Purpose of review
Significant advances have been made over the past year to identify individuals with Barrett's esophagus, who are at increased risk of malignant transformation. We summarize some of the important advances in that regard including: improved understanding in areas of epidemiology of those with Barrett's esophagus, identification of the pathways responsible for dysplastic and metaplastic development, selection of patient populations who would most benefit from surveillance protocols, and identification of biomarkers signifying progression of metaplastic changes.
Barrett's esophagus is being better recognized in patients presenting with extra-esophageal symptoms of gastroesophageal reflux such as chronic cough and asthma. Recent reports from some surgical series further suggest the importance of gastric and even duodenal reflux in the etiology of esophageal metaplastic development. In vitro experiments using acidic environments, to stimulate MAPK pathways, suggest an etiology for increased COX-2 expression. There appears to be a select group of individuals with familial predilection for the development of Barrett's esophagus. Retrospective studies continue to show apparent survival benefit in individuals with Barrett's esophagus undergoing surveillance endoscopy. Endoscopic ablative therapy may provide clinicians an attractive alternative to surgical resection in individuals with high-grade esophageal dysplasia and early adenocarcinoma.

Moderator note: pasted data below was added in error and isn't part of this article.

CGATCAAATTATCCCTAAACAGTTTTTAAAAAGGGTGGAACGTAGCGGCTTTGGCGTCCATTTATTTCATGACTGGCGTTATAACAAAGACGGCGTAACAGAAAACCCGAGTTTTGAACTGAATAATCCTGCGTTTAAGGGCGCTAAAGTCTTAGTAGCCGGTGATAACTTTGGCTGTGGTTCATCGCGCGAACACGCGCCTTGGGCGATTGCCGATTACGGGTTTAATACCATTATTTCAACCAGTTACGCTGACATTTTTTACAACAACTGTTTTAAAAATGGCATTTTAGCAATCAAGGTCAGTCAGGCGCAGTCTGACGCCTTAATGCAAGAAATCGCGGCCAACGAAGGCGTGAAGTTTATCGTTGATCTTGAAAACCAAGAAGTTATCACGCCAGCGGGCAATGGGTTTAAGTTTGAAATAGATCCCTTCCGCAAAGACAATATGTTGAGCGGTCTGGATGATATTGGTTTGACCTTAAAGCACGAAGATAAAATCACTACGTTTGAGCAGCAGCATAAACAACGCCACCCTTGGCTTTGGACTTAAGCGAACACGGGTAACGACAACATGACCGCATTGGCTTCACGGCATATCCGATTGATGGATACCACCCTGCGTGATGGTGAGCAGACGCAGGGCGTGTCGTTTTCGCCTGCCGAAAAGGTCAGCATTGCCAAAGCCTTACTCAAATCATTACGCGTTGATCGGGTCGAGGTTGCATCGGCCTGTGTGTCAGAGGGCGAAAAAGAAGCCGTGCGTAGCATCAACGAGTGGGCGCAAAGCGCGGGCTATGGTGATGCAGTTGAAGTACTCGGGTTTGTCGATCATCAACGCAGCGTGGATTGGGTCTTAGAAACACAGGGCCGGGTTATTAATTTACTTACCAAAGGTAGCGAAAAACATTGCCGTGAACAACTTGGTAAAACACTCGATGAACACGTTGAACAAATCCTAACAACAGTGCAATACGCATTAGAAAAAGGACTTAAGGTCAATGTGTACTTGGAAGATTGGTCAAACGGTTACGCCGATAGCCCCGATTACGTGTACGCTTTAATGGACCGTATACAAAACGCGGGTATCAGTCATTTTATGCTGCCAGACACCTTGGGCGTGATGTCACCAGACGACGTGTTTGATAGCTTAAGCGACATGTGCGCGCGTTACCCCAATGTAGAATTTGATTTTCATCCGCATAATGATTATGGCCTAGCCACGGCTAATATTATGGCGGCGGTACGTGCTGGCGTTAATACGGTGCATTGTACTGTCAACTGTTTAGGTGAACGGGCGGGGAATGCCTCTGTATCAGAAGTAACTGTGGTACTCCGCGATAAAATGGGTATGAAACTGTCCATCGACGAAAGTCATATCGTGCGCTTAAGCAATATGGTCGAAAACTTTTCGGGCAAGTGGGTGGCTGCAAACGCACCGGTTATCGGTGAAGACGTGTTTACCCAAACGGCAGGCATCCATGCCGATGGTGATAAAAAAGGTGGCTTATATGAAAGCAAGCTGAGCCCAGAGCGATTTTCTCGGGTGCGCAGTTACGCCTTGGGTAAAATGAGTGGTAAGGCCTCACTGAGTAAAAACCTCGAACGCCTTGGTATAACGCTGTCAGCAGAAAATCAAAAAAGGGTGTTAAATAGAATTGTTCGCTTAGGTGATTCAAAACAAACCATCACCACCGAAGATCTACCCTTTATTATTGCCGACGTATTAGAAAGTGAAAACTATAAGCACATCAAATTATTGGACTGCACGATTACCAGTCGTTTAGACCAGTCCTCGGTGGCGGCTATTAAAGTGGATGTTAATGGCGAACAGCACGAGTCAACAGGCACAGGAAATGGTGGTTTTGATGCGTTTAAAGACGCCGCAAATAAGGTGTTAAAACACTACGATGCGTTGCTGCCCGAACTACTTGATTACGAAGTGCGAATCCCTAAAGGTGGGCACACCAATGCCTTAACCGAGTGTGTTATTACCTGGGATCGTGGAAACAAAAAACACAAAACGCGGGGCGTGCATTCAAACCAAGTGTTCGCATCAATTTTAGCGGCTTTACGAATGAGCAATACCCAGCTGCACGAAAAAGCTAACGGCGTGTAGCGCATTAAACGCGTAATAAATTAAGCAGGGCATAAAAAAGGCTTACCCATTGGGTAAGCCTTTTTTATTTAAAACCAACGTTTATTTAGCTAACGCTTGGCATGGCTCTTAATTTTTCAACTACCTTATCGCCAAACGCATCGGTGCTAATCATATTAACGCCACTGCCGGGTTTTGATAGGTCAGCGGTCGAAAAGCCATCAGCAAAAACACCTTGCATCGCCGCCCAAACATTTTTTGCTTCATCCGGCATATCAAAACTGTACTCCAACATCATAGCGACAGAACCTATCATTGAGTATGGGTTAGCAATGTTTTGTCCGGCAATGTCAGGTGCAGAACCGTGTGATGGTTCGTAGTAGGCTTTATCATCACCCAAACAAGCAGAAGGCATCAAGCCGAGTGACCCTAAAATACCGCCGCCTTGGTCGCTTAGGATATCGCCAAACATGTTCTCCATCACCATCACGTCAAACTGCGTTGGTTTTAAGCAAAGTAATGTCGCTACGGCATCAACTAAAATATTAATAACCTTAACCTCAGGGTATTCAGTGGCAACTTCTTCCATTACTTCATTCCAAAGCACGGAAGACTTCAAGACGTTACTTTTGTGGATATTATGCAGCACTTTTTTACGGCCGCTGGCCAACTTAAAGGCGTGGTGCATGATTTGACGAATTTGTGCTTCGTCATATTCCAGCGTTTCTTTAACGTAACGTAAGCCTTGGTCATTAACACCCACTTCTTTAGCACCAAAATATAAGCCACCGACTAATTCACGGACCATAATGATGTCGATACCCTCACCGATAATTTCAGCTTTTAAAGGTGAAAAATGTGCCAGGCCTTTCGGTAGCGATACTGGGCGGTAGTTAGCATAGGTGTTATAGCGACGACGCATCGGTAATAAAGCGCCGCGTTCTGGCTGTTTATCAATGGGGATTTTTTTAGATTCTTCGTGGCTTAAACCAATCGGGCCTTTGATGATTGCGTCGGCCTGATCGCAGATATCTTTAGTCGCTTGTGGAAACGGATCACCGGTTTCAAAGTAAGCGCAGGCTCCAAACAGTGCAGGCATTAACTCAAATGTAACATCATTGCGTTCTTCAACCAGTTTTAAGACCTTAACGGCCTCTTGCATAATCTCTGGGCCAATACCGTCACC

The past year has brought many advances in the epidemiology, pathogenesis, surveillance, and treatment of those with Barrett's esophagus. Clinicians will benefit from review of these advances, and use of the most up-to-date data to ensure better patient outcomes.